Tyler VanderWeele, John L. Loeb and Frances Lehman Loeb Professor of Epidemiology, uses lectures to integrate and illuminate core concepts, bringing new insights to students and sometimes for his own scholarship in the process. His courses—on religion and public health, on applied statistics, and on research design—often cross disciplinary boundaries and involve unexpected combinations of ideas.
This issue of Into Practice is adapted fromInstructional Movescontent produced by the Teaching and Learning Lab at the Harvard Graduate School of Education.
Paola Arlotta, Professor of Stem Cell and Regenerative Biology, creates an environment of active inquiry, experimentation, and brainstorming by employing interactive lecturing in her course, Got (New) Brain? The Evolution of Brain Regeneration. An approach which spurs discussion that “often spans multiple fields of study.”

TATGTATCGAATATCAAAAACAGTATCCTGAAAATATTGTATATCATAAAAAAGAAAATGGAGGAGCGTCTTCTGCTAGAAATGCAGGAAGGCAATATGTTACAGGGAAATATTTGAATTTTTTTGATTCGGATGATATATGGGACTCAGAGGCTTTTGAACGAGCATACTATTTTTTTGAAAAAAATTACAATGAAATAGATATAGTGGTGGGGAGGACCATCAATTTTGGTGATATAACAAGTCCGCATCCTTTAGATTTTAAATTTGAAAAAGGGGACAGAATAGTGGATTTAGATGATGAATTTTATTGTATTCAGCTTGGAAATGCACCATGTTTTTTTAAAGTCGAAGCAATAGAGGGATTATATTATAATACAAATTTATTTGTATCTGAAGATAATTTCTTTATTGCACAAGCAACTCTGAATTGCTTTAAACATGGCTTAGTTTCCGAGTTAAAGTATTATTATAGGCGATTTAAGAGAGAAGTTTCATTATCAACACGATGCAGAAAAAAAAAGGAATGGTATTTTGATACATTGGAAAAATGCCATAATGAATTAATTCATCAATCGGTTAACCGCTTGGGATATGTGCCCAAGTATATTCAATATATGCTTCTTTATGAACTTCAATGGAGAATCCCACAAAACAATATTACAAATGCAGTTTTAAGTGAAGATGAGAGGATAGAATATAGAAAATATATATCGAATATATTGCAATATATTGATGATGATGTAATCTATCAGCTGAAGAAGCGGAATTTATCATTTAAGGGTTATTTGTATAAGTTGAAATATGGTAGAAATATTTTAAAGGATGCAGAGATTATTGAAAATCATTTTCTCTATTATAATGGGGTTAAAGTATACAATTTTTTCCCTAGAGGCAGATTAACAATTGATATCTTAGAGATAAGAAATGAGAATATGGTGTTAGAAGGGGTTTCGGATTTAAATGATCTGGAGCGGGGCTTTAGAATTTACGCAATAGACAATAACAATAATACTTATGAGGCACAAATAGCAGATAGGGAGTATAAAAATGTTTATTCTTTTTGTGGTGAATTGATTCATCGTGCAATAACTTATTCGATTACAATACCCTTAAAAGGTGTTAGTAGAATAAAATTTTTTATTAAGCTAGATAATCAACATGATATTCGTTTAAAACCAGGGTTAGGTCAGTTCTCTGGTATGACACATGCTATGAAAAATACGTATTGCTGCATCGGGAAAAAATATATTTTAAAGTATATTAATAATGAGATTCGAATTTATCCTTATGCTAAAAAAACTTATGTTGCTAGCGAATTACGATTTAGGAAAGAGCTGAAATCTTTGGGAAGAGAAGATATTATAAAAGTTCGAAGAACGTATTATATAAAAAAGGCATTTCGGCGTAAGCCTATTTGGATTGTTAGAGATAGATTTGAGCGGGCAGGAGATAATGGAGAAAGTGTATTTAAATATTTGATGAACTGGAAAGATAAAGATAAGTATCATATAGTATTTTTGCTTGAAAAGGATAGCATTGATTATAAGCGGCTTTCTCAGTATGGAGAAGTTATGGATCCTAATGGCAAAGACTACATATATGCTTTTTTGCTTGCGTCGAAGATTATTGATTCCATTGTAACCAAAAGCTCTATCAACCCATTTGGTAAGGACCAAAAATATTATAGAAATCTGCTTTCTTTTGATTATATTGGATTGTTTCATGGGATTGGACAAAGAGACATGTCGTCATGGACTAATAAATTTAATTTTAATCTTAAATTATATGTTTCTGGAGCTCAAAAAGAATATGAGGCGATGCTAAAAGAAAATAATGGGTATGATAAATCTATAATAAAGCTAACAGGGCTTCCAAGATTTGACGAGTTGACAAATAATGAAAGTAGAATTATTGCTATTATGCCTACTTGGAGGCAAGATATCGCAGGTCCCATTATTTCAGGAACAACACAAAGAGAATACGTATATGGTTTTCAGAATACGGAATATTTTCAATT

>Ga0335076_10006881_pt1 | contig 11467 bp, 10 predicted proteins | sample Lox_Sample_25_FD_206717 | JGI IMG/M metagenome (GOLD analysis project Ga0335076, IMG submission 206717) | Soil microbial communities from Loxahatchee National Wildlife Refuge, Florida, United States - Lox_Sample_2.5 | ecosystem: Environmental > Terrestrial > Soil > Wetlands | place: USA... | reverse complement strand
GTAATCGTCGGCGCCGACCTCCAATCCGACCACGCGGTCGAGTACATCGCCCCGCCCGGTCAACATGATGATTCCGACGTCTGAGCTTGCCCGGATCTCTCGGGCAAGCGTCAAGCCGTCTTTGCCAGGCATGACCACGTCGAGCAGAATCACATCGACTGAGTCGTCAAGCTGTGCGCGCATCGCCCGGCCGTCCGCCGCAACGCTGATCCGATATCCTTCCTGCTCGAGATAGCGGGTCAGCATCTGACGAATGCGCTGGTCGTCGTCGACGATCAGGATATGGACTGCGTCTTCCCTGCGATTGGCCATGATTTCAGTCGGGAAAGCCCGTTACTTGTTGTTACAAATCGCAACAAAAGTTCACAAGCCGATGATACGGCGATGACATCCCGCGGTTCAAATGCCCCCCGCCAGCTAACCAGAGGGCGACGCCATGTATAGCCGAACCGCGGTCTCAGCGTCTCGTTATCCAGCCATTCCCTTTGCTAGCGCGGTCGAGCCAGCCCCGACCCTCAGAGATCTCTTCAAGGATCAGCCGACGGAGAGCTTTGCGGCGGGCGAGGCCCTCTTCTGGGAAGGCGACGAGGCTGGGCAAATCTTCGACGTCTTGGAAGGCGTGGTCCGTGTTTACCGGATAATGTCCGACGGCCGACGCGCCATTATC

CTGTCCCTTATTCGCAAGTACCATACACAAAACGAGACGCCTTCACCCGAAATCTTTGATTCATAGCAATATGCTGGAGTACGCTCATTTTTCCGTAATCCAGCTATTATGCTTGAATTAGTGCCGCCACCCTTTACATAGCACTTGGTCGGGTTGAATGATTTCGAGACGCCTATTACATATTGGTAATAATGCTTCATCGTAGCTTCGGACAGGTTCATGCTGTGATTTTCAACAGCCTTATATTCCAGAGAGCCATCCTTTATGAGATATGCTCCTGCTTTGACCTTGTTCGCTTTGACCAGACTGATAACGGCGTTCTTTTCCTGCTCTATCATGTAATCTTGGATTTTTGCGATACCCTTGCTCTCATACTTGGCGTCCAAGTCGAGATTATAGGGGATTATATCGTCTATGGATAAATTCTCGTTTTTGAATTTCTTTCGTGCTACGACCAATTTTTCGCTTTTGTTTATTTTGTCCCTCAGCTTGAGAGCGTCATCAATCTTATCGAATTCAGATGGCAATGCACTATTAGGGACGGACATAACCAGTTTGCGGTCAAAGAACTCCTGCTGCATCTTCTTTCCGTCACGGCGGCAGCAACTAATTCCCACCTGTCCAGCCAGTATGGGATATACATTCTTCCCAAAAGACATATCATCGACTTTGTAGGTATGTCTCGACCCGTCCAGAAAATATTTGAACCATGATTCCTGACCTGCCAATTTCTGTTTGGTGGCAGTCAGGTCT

See Professor Robert Keegan offer a myriad of entry points into material presented throughout his lectures to keep the content fresh while boosting student engagement, in Harvard Graduate School of Education’s...
Joshua Greene, Professor of Psychology, designs course sessions for maximum engagement by creating interactive opportunities for undergraduate and graduate students to grapple with problems and challenge one another. “It’s not a puzzle if there are not two competing, compelling arguments. I try to use students’ natural inclinations to achieve my pedagogical purposes—if they’re not at least a little confused, then I’m not doing my job.”
Study showing that intermittently breaking up online lectures with quizzes reduced the occurrence of mind wandering, increased the frequency of note taking, and facilitated more efficient learning (by Harvard psychology professor Daniel Schacter and former fellow Karl Szpunar).